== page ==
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What is a fatberg? Sewer problems explained...

  • 2 min read


A fatberg is a blend of the word’s ‘fat’ and ‘iceberg’. They are rock-hard masses of solidified fat.
They form due to a range of regular household activities, like pouring excess cooking grease down the drain for example, where it cools and congeals in the sewer pipes. If cooking oil is regularly poured down our drains, the problem will continue to multiply. 
Personal hygiene products are another prime example of items that can be enmeshed in the lumps of fat as they should not be flushed down the toilet, causing them to continue to increase in size. 
Other bathroom products, like cotton buds, wet wipes and nappies have also been found contributing to the fatberg problem.
Image: Thames Water Co. /Image Gallery
Back in 2017, in Whitechapel, London, Thames Water discovered a 130 ton fatberg, that had formed in the sewers below. It was calculated that it weighed the same as 11 double-decker buses and measured the length of the pitch at London’s Wembley Stadium. It was one of the largest to form in the London sewer system.
A statement from Thames Water said it took an eight person crew, who worked seven-days a week, to clear the blockage. Equipped with high-powered hoses, the workers broke up the fatberg, then transported the remnants off site for recycling.
Blockages caused by wet wipes and cooking fat occur at a rate of roughly eight a week, and Thames Water says it spends about 1 million pounds a month removing them.
There are a number of campaigns to assist the general public in what can and can’t be poured down our sinks.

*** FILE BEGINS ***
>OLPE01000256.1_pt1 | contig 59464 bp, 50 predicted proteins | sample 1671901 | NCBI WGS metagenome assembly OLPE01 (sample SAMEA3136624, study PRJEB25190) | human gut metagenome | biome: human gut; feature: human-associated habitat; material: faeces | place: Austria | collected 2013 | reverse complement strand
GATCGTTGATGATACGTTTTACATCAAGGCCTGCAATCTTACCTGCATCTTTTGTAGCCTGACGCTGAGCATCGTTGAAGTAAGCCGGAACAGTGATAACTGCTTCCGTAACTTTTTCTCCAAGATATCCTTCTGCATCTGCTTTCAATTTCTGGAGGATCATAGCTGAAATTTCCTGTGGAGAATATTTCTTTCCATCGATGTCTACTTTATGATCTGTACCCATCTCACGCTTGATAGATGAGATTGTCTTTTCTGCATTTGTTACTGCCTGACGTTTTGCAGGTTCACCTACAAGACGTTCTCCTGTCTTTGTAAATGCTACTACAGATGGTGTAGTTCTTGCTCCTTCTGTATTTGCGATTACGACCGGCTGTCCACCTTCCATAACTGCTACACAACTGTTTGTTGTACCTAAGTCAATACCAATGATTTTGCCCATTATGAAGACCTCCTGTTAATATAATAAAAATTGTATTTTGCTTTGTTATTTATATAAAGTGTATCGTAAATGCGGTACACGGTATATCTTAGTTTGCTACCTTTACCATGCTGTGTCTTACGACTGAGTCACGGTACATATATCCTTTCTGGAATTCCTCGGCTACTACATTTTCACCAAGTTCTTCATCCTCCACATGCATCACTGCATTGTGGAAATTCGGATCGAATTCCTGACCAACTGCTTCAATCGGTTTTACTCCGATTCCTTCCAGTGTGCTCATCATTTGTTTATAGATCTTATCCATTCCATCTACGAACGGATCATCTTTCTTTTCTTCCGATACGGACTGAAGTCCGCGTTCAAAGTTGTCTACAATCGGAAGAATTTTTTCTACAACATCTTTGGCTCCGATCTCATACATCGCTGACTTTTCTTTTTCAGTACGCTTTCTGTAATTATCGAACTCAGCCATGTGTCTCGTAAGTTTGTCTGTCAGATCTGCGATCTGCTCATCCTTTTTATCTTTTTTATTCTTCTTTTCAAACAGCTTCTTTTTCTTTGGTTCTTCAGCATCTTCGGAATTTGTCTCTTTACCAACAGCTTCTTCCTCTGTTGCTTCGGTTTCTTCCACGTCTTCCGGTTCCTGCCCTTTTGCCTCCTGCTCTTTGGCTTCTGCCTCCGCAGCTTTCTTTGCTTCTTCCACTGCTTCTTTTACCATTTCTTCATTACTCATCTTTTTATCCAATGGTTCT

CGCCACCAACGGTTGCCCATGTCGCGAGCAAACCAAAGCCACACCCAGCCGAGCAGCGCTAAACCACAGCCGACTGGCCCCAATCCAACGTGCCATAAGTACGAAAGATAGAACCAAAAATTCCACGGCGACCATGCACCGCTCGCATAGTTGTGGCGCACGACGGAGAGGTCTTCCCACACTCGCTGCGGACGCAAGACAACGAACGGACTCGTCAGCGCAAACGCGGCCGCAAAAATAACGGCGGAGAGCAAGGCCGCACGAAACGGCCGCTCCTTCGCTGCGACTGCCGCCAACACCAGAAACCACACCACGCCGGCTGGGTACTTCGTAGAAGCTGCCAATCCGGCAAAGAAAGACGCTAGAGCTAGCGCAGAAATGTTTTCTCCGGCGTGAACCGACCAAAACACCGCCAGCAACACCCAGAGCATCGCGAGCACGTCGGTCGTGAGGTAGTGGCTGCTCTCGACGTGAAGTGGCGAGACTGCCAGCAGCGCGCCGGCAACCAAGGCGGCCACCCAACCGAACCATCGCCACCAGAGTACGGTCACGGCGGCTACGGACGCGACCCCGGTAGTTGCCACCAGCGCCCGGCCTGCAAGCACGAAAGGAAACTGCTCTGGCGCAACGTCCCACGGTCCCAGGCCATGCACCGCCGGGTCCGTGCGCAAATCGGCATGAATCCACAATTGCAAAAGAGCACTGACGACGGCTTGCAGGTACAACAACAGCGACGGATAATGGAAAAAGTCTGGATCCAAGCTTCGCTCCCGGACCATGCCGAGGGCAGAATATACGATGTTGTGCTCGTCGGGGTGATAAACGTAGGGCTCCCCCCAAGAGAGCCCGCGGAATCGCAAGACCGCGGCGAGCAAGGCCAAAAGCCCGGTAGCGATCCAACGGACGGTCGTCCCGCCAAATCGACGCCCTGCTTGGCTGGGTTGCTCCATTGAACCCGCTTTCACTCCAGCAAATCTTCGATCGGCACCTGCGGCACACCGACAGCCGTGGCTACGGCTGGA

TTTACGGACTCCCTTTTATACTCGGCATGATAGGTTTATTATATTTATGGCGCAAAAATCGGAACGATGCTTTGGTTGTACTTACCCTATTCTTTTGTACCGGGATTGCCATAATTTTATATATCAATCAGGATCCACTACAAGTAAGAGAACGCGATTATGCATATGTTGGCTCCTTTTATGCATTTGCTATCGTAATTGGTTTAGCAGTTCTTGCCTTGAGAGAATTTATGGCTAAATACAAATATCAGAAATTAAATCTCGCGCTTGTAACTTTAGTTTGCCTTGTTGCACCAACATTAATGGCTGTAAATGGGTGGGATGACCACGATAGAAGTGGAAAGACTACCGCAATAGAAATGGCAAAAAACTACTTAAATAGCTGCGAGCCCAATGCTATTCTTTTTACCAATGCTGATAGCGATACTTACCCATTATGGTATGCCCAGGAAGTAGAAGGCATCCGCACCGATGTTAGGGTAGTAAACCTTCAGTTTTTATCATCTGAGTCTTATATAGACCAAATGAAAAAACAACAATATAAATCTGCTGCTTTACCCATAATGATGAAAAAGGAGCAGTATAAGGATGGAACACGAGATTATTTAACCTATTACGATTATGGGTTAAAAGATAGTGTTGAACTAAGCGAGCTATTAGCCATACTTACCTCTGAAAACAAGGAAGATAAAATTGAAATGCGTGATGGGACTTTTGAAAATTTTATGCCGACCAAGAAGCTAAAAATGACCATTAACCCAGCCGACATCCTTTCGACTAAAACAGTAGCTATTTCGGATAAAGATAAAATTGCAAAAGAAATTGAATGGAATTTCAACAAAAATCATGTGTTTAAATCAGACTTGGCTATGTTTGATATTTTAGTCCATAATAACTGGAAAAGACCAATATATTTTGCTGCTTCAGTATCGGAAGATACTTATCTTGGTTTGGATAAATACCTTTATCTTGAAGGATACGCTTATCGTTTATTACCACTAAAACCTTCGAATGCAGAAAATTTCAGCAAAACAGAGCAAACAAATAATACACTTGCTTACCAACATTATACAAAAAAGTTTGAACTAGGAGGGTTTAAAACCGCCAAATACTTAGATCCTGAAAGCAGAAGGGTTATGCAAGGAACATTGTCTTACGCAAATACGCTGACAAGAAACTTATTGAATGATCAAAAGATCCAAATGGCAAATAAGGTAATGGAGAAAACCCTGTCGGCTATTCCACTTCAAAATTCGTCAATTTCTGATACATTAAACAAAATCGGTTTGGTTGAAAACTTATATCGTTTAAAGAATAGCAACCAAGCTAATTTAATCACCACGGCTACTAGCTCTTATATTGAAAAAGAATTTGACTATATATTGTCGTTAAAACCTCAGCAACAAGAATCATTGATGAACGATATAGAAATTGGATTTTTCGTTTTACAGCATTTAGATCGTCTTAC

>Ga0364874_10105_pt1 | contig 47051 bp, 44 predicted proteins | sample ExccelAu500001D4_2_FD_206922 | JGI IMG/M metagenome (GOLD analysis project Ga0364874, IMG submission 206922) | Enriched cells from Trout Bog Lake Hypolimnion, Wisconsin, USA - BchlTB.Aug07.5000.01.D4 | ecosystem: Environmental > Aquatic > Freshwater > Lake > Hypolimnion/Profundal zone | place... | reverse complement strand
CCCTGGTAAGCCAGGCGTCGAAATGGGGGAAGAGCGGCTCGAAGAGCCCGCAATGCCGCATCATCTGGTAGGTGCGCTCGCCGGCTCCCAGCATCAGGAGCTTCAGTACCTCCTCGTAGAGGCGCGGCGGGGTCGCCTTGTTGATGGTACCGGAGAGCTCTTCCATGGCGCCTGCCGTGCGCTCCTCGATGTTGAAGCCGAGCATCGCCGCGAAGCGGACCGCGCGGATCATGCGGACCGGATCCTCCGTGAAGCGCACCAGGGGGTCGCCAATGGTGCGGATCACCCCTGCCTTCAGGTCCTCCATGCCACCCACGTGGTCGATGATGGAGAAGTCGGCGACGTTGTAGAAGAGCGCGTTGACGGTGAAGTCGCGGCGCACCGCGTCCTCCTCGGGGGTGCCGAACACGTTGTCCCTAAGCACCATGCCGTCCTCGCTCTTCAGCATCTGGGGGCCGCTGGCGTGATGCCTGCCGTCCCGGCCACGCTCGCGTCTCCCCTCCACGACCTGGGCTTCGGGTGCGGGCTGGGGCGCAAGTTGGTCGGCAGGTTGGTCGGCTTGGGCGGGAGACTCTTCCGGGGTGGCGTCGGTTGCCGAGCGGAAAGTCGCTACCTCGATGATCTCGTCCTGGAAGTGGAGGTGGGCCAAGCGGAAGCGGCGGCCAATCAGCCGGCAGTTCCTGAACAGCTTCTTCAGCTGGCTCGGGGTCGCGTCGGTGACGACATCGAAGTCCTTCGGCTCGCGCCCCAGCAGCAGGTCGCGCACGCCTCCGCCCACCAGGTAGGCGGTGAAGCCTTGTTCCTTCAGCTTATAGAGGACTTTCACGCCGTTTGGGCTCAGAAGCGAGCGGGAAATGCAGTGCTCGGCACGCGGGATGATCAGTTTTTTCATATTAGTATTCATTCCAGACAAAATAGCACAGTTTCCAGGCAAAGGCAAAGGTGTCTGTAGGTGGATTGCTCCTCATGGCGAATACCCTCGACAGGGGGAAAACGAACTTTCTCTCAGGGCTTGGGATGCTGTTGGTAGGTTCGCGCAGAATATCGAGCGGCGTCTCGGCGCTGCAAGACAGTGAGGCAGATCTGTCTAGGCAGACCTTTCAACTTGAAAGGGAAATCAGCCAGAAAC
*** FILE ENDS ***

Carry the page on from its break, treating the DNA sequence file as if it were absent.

Think Before You Flush is a public awareness campaign about the problems these items can cause in our marine environment and our wastewater systems if they are flushed. The campaign is operated by An Taisce’s Clean Coasts programme and is supported by Irish Water. The Think Before You Flush campaign invites you to join us in making small changes in your bathroom behaviour like never using the toilet to dispose of wet wipes and other sanitary products.


So what can you do to prevent fatbergs?

  1. Watch what you flush. Human waste and toilet paper only.
  2. Watch what you pour down the sink. Its not the place to dump oils, fats, grease or dairy. After cooking, let them cool off. For fats that will solidify, let them harden in a disposable container, then throw it in the bin. Pour liquid oil back into the container it came in and screw the lid on tight before you dispose of it.
  3. Recycle your cooking oil.Some areas in the UK offer cooking recycling. You can add this cooking oil to your food waste recycling service. Visit recyclenow.com/what-to-do-with/cooking-oil-0 and put in your post code to see if your area has a food waste recycling service.

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